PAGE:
The Australian Security Intelligence Organisation has paved the way for increased public preparedness to defend Australia’s sovereignty against foreign interference, outgoing ASIO head Duncan Lewis has said.
In an address to the Lowy Institute, Lewis repeated his earlier warning about this interference. “The current scale and scope of foreign intelligence activity against Australian interests is unprecedented,” he said.
While the threat was not just from any one particular country, Lewis noted the scale and sophistication of threats varied greatly.
He did not mention China by name, but the government considers China poses by far the largest threat in terms of interference on a range of fronts.
Some years ago Lewis warned the major political parties of this attempted influence through political donations. In the current NSW ICAC inquiry attention has been centred on an alleged $100,000 donation to Labor in 2015 by Chinese property developer Huang Xiangmo, a banned donor. Huang later was prohibited from re-entering Australia, on ASIO advice that he had links with the Chinese Communist Party.
Lewis warned that “unlike the immediacy of terrorism incidents, the harm from acts of espionage may not present for years, even decades, after the activity has occurred. These sorts of activities are typically quiet and insidious, with a long ‘tail’”.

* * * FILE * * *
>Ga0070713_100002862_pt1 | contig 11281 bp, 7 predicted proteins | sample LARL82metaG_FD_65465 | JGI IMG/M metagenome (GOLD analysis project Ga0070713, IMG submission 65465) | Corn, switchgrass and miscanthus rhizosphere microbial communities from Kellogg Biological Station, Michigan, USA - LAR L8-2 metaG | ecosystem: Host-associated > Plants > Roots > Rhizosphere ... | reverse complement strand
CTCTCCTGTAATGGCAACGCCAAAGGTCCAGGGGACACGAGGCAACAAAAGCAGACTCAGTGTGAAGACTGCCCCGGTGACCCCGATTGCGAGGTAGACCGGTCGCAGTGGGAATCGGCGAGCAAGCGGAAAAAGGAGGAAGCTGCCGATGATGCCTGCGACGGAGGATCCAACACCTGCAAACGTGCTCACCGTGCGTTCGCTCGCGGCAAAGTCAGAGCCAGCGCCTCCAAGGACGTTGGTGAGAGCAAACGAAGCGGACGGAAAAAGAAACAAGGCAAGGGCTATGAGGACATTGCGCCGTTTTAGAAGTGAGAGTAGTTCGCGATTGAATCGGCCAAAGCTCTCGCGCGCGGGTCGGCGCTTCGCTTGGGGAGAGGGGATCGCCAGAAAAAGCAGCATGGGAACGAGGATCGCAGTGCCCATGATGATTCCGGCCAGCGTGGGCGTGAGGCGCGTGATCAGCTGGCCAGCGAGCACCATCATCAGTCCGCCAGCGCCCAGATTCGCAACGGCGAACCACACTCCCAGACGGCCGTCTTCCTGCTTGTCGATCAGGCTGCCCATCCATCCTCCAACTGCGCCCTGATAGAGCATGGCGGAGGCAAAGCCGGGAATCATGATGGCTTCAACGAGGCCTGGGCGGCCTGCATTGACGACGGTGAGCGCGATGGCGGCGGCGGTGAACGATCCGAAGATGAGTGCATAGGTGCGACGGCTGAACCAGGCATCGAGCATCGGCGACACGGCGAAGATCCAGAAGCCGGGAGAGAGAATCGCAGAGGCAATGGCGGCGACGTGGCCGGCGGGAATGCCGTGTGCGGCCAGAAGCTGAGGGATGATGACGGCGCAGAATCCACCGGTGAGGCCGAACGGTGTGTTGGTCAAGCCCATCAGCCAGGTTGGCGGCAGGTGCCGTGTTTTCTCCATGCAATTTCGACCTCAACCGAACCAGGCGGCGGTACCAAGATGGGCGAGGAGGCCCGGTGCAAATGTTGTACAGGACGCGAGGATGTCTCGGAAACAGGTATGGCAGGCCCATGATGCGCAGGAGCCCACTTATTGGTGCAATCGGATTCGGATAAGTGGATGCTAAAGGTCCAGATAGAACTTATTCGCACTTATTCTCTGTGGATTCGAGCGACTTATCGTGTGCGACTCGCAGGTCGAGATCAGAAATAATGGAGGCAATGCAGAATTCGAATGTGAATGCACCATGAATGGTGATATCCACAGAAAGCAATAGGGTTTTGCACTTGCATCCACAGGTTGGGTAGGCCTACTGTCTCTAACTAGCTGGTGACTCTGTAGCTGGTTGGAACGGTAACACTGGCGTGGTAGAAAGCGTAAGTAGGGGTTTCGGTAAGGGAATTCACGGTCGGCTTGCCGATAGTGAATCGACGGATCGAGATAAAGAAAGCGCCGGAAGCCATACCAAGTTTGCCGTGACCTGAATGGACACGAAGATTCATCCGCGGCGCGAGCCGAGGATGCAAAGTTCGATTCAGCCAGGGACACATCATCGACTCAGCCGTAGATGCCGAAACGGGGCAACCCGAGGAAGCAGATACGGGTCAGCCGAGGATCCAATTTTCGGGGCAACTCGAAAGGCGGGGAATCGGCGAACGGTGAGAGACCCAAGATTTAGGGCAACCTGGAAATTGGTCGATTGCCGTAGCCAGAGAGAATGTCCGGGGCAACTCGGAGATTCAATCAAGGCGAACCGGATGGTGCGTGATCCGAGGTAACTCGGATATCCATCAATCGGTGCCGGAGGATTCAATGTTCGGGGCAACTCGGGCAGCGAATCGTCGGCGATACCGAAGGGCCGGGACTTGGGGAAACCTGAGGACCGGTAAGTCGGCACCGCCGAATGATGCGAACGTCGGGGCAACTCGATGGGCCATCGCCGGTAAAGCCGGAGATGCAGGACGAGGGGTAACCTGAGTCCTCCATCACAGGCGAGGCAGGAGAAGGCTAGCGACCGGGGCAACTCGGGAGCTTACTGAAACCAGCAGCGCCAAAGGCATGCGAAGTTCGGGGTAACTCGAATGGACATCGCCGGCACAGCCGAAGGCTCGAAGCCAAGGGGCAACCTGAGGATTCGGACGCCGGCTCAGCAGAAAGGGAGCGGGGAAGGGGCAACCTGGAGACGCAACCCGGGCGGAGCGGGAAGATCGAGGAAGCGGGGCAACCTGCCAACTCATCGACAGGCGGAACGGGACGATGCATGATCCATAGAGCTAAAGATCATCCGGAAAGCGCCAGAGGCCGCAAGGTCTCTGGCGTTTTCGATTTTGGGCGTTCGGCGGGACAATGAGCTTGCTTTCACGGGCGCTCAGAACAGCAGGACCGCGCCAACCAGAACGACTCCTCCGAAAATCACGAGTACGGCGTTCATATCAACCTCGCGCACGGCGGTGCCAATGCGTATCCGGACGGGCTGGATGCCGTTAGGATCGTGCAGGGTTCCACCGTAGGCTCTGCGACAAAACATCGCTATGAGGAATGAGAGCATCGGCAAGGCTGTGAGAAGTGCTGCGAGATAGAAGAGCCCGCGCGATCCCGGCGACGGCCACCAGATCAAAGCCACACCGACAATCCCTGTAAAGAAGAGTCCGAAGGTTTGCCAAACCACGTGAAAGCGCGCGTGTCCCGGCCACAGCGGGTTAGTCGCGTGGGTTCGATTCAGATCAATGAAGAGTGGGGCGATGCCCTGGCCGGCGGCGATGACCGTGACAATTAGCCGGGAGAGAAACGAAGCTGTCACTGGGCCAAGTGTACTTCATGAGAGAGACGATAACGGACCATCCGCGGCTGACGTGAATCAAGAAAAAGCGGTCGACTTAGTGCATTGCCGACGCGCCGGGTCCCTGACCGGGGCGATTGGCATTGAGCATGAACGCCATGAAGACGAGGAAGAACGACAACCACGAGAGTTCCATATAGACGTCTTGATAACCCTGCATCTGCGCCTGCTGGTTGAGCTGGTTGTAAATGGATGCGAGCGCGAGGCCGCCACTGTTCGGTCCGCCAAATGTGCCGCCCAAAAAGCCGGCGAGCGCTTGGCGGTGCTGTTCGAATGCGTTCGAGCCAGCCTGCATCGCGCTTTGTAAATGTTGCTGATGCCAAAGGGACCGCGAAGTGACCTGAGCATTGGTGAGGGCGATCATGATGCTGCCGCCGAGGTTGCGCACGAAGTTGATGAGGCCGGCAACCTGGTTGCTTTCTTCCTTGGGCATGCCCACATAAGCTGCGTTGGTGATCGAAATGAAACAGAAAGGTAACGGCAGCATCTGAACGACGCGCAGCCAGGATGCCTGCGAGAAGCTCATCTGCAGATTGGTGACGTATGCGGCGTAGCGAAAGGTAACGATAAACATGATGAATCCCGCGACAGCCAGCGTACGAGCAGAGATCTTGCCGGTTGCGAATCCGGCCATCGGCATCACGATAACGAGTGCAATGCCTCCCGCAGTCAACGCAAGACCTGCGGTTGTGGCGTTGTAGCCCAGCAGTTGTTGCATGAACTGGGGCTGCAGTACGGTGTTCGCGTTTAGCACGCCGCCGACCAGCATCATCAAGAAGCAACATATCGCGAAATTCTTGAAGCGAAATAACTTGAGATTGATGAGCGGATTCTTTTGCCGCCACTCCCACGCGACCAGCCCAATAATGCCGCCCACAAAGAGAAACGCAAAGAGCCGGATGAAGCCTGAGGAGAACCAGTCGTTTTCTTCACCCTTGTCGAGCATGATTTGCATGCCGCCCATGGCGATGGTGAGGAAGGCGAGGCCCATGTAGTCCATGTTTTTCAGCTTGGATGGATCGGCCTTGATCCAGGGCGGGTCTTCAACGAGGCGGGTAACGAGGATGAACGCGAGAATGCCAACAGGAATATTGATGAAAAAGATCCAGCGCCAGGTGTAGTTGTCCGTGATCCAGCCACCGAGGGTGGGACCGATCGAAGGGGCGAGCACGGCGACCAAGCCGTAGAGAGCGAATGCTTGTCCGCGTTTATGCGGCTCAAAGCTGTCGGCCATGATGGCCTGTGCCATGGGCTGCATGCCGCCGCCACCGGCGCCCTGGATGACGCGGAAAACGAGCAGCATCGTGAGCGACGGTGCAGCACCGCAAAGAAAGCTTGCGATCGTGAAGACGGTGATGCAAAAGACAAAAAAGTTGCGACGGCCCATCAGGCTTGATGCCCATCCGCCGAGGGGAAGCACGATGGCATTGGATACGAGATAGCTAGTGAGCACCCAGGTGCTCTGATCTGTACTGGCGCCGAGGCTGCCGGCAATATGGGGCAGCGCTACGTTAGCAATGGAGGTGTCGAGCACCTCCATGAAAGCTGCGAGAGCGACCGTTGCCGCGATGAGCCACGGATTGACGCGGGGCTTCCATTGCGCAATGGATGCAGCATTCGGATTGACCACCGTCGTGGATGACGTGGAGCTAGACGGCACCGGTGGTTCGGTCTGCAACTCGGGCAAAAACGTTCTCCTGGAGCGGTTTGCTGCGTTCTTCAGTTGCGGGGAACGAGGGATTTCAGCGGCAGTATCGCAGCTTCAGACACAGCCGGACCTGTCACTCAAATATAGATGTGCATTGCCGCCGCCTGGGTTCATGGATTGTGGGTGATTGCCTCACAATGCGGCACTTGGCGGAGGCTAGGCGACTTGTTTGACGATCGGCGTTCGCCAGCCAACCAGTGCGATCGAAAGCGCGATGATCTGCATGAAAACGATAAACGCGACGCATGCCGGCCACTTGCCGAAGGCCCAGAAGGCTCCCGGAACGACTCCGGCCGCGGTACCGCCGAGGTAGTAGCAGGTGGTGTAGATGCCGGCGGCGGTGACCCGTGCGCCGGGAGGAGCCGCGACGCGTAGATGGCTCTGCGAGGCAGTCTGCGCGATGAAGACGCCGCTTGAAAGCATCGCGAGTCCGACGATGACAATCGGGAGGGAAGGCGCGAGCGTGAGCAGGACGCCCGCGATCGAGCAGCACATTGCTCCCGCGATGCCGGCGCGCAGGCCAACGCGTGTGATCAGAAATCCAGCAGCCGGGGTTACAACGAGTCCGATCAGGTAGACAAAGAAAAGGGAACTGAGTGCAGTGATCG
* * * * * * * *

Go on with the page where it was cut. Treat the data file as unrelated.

“There has been a great deal of coverage recently in the Australian media regarding espionage and foreign interference, ascribing blame and describing vectors of attack and influence.
"It is not proper for me to dive into the detail of this coverage for a number of reasons.
"Suffice it to say I am satisfied that ASIO is following the ball closely and has seeded what is now a public consciousness and awareness of the matter and I hope in short-order there will come an increased public preparedness to better defend our country and its sovereignty,” Lewis said.
On terrorism, he said the global threat from violent Islamist extremism was not eliminated by ISIL’s declining fortunes and loss of terititory.
“Increasingly, disillusioned ISIL supporters are turning to more egregious and desperate measures in and beyond the Middle-East.”
On the “complex” issue of returning foreign fighters, “we have worked to develop and implement effective and appropriate management strategies. We will be paying a lot of attention on a case by case basis to the security implications of any returnees with a range of responses”.
These varied, “depending on whether the returnee is an active foreign fighter, where a successful brief would see them in jail, or whether the case is of an infant who clearly would be approached in a completely different way,” Lewis said.
“At the other end of the spectrum, right wing or ethno-supremacist extremism is not being ignored by ASIO.
"Recent history around the world is peppered by acts of extreme right wing motivated attack”, including the horrific Christchurch massacre, Lewis said.
The new chief of ASIO is Mike Burgess, former head the Australian Signals Directorate.